As Michigan Democrats gathered this weekend in Detroit to pick new party leadership, the 2020 election loomed large.
Almost 3,000 activists filled Cobo Hall and elected Michigan Democratic Party Chief Operating Officer Lavora Barnes as chair. Leaders also talked about 2018 victories and how to defeat President Donald Trump next year.
In an interview last month with the Advance, Attorney General Dana Nessel praised her predecessor, Bill Schuette, during the transition. But on Saturday, she told Democrats that she’s gotten accolades for her work one month in after succeeding the term-limited Republican.
“That’s great, but that bar is so low you can basically trip over it,” she declared. “Basically, every day I don’t set a kitten on fire, I’m a hero now.”
Schuette lost his gubernatorial bid last year to now-Gov. Gretchen Whitmer. Nessel has been busy reversing course on several federal lawsuits Schuette had intervened in involving LGBTQ rights, reproductive rights and the separation between church and state.
“Thank you, Michigan Democratic Party, for giving me the opportunity to fulfill a lifelong dream, because at long last, I have been able to sue the Trump administration,” Nessel said.
Freshman U.S. Rep. Rashida Tlaib (D-Detroit) repeated her famous call to impeach Trump, but she didn’t curse this time.
“We’re ready to hit the ground running,” she said. “I want you all to know that much of the work that you all do makes it possible for our voices to be heard and for us to have a seat at the table.”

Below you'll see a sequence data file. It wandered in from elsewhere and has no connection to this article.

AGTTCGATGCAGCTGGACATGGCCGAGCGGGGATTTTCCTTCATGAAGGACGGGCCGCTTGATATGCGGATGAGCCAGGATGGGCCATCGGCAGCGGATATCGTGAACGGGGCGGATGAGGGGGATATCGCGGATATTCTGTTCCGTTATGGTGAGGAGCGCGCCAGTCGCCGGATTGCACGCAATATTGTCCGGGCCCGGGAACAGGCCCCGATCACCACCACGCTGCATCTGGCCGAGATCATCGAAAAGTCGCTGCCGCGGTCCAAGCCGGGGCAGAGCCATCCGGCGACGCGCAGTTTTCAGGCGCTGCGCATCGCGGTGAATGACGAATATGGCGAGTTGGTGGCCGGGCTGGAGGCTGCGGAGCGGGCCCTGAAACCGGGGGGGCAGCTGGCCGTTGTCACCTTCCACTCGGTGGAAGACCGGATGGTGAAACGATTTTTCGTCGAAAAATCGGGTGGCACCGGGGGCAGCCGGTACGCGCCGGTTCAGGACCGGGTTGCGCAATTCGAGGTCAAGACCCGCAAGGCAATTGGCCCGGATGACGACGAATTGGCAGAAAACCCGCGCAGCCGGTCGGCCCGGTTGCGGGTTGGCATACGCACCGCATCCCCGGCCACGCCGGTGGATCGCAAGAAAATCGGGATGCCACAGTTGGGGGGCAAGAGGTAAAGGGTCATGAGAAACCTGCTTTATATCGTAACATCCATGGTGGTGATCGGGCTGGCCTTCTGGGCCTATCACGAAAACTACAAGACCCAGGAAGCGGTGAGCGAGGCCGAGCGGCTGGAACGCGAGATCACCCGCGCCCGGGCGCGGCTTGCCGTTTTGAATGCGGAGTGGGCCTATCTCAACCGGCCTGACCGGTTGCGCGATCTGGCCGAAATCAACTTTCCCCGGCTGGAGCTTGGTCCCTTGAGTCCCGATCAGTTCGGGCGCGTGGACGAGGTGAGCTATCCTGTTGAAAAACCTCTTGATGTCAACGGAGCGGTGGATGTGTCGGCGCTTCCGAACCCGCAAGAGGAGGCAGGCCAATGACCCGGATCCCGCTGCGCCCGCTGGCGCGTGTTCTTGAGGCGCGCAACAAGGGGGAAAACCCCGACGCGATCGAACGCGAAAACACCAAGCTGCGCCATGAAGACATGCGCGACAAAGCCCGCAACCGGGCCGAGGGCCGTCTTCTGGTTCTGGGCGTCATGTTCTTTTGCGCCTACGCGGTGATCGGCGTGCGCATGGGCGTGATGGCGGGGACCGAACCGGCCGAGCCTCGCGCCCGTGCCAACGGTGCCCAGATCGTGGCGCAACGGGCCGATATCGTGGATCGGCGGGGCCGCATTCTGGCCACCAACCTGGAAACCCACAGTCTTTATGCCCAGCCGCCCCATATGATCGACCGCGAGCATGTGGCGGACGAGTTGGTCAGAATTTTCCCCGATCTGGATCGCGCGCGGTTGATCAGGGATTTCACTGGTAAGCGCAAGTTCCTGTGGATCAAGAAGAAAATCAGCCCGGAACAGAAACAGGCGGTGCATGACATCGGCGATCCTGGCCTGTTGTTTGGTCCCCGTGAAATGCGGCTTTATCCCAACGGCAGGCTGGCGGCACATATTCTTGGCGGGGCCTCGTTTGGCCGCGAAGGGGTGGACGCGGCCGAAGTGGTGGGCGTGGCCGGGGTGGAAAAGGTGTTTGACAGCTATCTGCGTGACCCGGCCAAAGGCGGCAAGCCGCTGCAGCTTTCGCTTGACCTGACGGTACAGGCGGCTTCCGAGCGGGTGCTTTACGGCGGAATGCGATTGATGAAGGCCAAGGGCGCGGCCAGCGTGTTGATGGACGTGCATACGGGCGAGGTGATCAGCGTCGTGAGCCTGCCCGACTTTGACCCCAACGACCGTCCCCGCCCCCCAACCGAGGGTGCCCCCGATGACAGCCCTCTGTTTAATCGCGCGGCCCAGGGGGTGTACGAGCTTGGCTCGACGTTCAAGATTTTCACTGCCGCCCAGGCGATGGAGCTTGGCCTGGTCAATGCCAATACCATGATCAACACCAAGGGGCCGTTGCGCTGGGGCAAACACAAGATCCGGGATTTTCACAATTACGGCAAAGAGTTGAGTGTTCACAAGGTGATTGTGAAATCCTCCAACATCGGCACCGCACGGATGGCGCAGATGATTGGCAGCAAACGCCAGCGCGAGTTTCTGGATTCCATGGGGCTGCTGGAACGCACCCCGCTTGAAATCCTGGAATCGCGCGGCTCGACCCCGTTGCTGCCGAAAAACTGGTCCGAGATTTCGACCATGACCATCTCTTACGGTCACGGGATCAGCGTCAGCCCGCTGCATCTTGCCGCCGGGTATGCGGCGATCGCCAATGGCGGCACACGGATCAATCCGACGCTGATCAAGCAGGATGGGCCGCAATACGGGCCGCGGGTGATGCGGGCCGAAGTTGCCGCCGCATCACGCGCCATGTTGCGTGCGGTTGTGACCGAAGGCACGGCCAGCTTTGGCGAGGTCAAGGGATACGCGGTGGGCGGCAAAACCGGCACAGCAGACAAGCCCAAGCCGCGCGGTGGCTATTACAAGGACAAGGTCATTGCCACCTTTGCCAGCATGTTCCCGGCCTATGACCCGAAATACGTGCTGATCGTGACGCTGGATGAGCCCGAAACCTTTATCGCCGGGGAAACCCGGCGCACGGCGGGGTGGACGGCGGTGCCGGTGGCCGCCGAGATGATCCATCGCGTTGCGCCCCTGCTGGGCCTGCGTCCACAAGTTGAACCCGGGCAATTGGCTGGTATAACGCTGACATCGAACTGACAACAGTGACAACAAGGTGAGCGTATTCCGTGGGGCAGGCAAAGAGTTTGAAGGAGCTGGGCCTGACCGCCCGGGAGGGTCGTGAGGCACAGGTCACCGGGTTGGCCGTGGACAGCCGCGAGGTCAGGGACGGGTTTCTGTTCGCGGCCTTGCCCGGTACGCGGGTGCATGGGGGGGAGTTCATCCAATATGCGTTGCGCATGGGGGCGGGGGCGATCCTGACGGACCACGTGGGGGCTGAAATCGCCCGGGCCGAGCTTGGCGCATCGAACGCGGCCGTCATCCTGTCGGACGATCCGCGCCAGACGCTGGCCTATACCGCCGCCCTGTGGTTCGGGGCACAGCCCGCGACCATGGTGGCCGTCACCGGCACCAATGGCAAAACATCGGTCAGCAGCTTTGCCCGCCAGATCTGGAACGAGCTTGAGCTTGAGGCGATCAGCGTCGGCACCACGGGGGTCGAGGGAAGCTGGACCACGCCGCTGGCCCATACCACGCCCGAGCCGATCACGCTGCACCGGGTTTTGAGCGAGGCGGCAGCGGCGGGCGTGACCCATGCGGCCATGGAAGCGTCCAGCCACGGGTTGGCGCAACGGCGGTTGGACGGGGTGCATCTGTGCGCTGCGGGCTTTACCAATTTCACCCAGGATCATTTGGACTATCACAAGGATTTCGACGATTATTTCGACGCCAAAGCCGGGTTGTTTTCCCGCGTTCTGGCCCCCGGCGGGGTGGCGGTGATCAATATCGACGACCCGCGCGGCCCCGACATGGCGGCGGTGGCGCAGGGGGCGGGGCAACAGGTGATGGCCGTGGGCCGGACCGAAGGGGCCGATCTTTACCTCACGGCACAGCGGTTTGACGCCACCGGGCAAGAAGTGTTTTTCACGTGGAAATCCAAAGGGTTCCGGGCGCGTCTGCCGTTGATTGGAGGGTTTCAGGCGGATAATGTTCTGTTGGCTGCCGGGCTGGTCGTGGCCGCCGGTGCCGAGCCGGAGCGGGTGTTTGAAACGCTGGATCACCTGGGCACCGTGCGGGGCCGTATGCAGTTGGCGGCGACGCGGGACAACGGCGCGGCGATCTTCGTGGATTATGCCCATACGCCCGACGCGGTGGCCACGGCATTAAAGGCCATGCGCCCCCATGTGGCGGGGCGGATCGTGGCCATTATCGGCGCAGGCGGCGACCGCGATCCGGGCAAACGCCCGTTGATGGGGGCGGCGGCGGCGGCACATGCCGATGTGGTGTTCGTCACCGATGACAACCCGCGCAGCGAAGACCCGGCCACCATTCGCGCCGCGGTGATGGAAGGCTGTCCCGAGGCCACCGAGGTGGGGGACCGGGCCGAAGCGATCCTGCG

Whitmer acknowledged Dems’ big 2018 victories, but urged activists to help her with her agenda.
“We made history, yes. We can celebrate, sure. But we must keep working. We must keep our foot on the gas,” she said. “Because the reality is this: I still have a Legislature that I have to work with and this gerrymandering is controlled by the other side of the aisle, so we need the public to stay engaged.”
U.S. Sen. Debbie Stabenow (D-Lansing), who earned a third term in November, had a dig for her old nemesis, Republican John Engler, who served as both governor and Senate majority leader while she was a state lawmaker.
The senior U.S. senator noted at the confab that he’s “no longer president” of Michigan State University. Engler angrily resigned as interim president after a series of firestorms over his treatment of sexual assault survivors of former MSU Dr. Larry Nassar.
Engler’s longtime ally, Robert Young — who he also had appointed as a Michigan Supreme Court justice — was fired on Friday as MSU’s lead attorney.
Stabenow said Democrats need to focus on ensuring that Michigan’s other U.S. senator, Gary Peters (D-Bloomfield Twp.), is re-elected to a second term in 2020.
“I’m asking all of you to join me — to put the walking shoes, get out the checkbook, to get engaged to be make sure that we are sending back my partner to the United States Senate,” Stabenow said.
As the Advance has reported, some progressives have made noises putting up a challenge to Peters in next year’s Democratic primary.
Peters tweeted throughout the day and stopped in various caucuses taking place.
“I’m proud to be a Democrat,” he said. “We’re a big tent party that embraces everyone. I embrace our diversity. It’s the strength of our party. I’m proud to be a Democrat.”
Lt. Gov. Garlin Gilchrist echoed the need for Democrats to stay vigilant this year.
“I want to challenge you,” he said. “You see, election seasons don’t always happen in the election year. The work of organizing is everyday and an eternal enterprise.”
Advance reporter Ken Coleman contributed to this story.